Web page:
Dec 19, 2018  
2018-2019 Cal State East Bay Catalog 
    
2018-2019 Cal State East Bay Catalog

Kinesiology, B.S.



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Kinesiology, B.S. Program (120 units)


Program Description

Kinesiology is the disciplinary study of physical activity and how it impacts individual and societal health and well-being.  The discipline explores physical activity from a wide range of cognate disciplines, including, but not limited to, biomechanics, physiology, history, psychology, sociology, philosophy, and pedagogy.  It involves areas of study that include sports performance, fitness leadership, sports medicine and related allied health professions, socio-cultural analysis of sport, sport and exercise psychology, physical education, and coaching.    

The BS in Kinesiology degree prepares students for careers in the fitness and exercise and allied health professions. Our mission is to prepare graduates who are knowledgeable, professional, and take a multidisciplinary approach to promoting physical activity.  The degree not only examines the theoretical underpinning of sport, exercise, fitness and health, but is committed to addressing the practical issues concerning coaching and instructing, exercise, fitness and sport. It also addresses prescription; programming and safety in promoting health and performance-related physical activity; and issues of social justice in and through sport. The diverse curriculum strives to be innovative and encourage creative thinking and practice.

Values

The Department is dedicated to providing a quality engaged educational experience that will prepare students for their chosen profession and beyond.  Six key principles guide the department:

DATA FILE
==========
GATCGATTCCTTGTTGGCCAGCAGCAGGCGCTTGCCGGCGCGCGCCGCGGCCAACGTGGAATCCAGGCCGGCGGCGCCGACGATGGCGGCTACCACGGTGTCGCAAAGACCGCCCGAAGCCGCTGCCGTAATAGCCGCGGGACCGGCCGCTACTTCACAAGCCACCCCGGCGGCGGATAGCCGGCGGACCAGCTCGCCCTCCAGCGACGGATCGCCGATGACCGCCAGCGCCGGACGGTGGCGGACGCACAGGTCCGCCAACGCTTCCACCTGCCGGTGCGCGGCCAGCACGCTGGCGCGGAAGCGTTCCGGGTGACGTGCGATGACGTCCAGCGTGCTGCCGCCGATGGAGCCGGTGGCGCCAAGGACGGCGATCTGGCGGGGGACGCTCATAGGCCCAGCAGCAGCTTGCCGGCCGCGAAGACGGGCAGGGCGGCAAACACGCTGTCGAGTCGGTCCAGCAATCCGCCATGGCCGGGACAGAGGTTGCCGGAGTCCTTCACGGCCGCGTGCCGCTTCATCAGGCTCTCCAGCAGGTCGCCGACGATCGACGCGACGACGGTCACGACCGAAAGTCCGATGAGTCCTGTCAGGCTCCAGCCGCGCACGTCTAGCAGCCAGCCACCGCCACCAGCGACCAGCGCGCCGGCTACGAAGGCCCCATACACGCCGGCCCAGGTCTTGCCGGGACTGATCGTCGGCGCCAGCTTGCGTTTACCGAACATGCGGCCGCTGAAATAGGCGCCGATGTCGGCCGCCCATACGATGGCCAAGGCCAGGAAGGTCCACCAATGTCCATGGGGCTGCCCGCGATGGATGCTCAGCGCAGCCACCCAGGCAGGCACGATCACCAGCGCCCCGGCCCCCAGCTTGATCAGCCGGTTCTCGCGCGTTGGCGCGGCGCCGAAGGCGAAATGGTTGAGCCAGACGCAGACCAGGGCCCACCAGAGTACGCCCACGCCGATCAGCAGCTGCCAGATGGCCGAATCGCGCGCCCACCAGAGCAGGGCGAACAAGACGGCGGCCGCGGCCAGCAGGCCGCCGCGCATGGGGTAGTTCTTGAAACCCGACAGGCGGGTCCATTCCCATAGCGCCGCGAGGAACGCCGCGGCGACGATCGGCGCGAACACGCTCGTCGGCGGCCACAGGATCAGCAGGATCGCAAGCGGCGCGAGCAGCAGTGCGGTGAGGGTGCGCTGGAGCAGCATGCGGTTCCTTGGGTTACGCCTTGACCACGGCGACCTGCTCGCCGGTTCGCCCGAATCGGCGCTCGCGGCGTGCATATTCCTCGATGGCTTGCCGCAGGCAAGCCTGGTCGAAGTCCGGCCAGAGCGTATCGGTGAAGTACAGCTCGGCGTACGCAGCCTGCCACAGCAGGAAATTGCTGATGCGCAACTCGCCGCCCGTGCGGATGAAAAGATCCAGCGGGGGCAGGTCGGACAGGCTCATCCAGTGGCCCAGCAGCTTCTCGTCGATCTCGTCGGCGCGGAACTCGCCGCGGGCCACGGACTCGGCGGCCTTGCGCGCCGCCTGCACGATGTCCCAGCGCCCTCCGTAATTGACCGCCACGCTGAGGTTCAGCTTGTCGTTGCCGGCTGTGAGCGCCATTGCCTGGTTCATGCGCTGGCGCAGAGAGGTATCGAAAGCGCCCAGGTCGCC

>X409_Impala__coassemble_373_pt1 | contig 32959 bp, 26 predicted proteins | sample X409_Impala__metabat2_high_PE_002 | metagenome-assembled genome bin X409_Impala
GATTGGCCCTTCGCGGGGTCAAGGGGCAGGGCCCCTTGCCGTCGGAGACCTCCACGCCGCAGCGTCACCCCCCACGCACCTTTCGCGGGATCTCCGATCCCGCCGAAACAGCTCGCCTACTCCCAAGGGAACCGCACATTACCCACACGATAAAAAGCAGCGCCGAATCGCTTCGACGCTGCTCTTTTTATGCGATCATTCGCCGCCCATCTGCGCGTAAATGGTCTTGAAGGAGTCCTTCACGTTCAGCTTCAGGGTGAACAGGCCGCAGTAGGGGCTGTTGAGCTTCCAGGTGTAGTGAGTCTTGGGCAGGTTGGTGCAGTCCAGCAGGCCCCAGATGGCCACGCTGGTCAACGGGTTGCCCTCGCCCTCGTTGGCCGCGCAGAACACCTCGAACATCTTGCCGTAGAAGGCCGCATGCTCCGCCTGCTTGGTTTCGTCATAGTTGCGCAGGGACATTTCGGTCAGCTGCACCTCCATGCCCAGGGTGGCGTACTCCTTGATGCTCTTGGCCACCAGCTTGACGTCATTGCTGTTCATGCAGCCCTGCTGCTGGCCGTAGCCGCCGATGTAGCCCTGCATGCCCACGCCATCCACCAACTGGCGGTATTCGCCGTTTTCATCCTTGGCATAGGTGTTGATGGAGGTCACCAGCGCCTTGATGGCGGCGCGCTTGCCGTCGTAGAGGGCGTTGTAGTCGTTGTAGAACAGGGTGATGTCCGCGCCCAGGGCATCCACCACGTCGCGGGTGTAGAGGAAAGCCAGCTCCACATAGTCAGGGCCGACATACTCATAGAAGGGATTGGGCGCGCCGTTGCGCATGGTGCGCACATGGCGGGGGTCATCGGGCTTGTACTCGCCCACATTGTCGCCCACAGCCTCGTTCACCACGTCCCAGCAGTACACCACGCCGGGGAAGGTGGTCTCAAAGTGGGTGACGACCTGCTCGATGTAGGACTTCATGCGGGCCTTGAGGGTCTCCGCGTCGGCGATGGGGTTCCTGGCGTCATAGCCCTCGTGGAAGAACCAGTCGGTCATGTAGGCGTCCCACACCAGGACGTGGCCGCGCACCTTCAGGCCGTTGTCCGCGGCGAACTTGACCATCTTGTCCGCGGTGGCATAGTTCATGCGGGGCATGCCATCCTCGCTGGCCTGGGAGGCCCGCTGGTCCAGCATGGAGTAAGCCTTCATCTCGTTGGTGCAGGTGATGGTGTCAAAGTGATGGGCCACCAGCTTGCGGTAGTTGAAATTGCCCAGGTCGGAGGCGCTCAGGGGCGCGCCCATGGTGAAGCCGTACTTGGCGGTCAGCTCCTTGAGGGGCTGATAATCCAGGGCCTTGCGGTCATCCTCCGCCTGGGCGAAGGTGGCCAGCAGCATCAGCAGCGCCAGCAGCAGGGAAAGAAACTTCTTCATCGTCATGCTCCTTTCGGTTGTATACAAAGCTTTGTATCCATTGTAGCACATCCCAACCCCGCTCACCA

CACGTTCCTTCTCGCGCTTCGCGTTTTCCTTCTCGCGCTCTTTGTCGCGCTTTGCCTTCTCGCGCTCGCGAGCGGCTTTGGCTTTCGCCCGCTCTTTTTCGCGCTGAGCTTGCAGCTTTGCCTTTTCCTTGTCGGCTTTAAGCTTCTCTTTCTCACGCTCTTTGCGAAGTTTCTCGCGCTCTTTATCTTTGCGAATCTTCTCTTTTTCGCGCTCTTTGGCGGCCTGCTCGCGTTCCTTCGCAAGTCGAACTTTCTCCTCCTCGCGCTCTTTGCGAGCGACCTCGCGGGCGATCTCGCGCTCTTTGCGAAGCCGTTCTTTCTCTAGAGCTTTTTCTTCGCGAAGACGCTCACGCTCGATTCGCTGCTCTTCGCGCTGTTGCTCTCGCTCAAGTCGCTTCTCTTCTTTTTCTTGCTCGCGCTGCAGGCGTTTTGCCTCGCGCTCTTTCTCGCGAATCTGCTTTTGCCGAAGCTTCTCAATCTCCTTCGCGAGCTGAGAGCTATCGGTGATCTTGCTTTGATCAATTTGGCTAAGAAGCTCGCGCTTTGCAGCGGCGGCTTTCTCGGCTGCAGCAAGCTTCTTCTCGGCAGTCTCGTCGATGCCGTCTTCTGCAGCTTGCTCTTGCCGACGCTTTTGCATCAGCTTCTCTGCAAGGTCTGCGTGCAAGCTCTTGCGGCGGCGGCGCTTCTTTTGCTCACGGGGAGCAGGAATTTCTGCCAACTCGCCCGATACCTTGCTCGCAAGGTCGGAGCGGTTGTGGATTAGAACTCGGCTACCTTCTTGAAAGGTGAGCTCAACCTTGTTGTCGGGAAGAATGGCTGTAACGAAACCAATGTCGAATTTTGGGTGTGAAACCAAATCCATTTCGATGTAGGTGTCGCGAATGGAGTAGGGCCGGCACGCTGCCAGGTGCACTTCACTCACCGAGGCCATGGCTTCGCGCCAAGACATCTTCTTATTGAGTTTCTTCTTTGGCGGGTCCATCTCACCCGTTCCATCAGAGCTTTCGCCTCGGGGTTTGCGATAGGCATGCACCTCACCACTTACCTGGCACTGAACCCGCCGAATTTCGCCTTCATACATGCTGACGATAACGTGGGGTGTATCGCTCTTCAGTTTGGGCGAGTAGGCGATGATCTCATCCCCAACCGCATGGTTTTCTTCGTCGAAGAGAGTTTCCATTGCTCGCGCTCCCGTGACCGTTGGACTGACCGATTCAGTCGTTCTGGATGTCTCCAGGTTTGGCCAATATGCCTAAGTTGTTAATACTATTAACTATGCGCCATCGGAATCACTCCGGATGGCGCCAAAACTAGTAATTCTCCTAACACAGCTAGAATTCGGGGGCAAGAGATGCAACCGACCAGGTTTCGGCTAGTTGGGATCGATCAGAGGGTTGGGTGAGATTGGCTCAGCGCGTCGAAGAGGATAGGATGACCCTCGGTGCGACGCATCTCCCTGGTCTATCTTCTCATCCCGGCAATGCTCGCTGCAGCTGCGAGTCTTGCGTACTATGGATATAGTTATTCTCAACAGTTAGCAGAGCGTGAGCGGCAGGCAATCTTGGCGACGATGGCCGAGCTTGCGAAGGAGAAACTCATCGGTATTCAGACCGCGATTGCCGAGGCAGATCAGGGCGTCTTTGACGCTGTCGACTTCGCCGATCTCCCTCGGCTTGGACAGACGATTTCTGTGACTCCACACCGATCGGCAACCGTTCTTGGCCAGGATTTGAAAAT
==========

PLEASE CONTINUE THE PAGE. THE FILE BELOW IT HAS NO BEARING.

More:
• Student-centered.  
  • Evidence-based practice.  
  • Comprehensive discipline-based and transferable skills and knowledge.  
  • Dedicated and committed faculty and staff.  
  • Relevant, interesting, and contemporary program of study.
  • Commitment to professional service.  

Objectives

  • to provide a high quality learning experience which is relevant to personal and career aspirations and which will prepare students in the best way possible to gain employment or to continue with further study.
  • to provide a scientific and multi-disciplinary approach to the study of sport, exercise, fitness, and health.
  • to develop a framework of intellectual and conceptual skills aimed at broadening knowledge, understanding and critical appraisal of the scientific processes of the subject area.
  • to encourage independent thinking, research awareness, investigation and analytical techniques to the study of kinesiology.

Career Opportunities

Activities Director • Allied Heath Fields (Physical Therapy, Occupational Therapy, Chiropractic) • Coach • Community College Teacher • Community Fitness • Agency Director • Exercise/Nutrition Counselor • Physical Education Teacher • University Instructor • Wellness Specialist

Features

The department has an array of facilities that support the kinesiology program, including laboratory space, extensive assessment equipment, and accessing a diverse range of physical activity spaces, including swimming pools, tennis courts, handball courts, a fitness center, a gymnasium (basketball, volleyball, badminton), and outdoor fields.
 
The department has a number of programs that support the student experience, such as the Kinesiology Research Group that provides opportunities for students to get hands-on research experience, the Center for Sport and Social Justice that offers workshops and community engagement around issues of social justice, and the Get Fit, Stay Fit program that is an in-house fitness program that provides students with hands-on experience working with clients on their fitness goals.